A tidal wave warning zone in Jakarta. See? We told you it was wet.
Indonesia’s capital city, Jakarta, is literally sinking. But Google has just opened a cloud region there anyway.
Some back story: Jakarta was founded as “Batavia” in 1619 and built on marshland in part because that made it easy to construct canals that made it easier for Dutch settlers to run the spice trade (and the usual suite of colonial nastiness). Fast-forward four centuries to 2019 and the literal weight of buildings, draining of aquifers and rising sea levels have left much of the city below sea level and led Indonesian president Joko Widodo to announce construction of a new capital city in far-off Borneo before Jakarta starts to become a problematic location.
That new city is yet to be built. But Indonesia expects it will start to house government workers by mid-decade. Jakarta won’t be abandoned and will probably remain Indonesia’s dominant commercial centre. Which matters because Indonesia’s population of over 250 million people makes it the world’s fourth-most-populous nation and a market well worth addressing at an early-ish stage of its economic development.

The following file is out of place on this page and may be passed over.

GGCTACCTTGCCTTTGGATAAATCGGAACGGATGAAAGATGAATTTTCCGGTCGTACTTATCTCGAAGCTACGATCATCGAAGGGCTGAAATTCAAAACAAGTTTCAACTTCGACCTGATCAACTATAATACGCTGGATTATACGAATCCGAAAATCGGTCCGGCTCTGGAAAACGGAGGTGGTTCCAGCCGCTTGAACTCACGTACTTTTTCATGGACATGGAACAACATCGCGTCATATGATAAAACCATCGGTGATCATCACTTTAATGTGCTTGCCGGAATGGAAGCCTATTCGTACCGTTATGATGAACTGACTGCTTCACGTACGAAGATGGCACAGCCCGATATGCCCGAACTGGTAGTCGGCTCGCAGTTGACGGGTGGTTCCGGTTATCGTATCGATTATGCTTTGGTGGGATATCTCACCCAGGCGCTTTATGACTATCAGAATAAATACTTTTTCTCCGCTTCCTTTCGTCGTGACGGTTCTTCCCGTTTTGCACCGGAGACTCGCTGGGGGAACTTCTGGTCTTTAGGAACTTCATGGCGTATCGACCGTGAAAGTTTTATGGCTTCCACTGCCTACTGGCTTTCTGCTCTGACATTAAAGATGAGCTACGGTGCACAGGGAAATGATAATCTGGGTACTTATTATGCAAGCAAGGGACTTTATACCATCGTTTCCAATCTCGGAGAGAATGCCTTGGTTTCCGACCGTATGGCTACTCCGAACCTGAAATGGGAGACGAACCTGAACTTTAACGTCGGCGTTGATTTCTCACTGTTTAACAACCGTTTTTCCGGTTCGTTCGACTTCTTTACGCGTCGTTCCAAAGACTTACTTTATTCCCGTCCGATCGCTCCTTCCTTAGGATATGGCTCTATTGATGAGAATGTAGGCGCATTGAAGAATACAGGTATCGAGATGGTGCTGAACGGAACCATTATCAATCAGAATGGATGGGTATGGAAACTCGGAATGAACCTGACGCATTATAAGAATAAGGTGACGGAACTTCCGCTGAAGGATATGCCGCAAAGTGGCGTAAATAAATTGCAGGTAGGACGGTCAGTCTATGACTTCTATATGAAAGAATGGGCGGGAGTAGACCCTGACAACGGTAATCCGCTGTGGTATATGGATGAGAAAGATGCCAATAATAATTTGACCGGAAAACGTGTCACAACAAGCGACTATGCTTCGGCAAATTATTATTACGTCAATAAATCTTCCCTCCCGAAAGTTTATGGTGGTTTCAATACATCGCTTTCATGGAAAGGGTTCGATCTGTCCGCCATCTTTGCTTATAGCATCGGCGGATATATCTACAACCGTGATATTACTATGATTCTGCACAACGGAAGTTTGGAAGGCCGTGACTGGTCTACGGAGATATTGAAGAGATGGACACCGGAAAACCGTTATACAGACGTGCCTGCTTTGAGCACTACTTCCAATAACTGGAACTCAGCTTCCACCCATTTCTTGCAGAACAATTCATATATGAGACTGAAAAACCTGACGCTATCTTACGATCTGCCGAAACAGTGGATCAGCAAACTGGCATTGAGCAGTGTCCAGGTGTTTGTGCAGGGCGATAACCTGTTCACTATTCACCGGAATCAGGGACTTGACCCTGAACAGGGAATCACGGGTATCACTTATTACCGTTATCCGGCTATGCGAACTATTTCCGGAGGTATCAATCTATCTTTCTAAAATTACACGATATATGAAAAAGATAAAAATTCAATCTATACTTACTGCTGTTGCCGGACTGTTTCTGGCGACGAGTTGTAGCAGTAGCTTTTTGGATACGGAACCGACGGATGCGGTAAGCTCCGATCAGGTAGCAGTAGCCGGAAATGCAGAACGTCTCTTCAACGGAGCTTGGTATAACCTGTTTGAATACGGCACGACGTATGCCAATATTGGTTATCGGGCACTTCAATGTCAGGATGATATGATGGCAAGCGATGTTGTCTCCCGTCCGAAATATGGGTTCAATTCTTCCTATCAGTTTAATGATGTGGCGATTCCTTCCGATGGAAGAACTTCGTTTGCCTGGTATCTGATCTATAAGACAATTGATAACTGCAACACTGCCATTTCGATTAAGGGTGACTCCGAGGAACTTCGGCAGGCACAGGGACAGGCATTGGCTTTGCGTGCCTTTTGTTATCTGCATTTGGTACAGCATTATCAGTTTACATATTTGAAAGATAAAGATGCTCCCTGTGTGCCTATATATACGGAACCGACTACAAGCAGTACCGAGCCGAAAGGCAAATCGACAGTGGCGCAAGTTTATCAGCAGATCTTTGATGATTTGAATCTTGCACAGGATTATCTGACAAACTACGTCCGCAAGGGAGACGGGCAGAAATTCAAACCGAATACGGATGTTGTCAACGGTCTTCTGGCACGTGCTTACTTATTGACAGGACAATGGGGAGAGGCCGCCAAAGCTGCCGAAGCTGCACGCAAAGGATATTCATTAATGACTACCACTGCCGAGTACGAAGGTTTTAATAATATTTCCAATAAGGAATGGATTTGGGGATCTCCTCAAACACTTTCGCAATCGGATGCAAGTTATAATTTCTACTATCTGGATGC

Hence Google’s – erm – splashdown in the city.
Dubbed “asia-southeast2”, the new region brings the full three-zone resilience rig to Jakarta, which becomes the 24th region in the Google Cloud universe. Services available on day one include Compute Engine, Google Kubernetes Engine, Cloud SQL, Cloud Storage, Cloud Spanner, Cloud Bigtable, and BigQuery.
Google has pitched the new region at latency-sensitive locals and those looking for additional regional capacity and/or resilience options.
The Register assumes the company built the new region somewhere high and dry. Rather than leaving users in the same situation. ®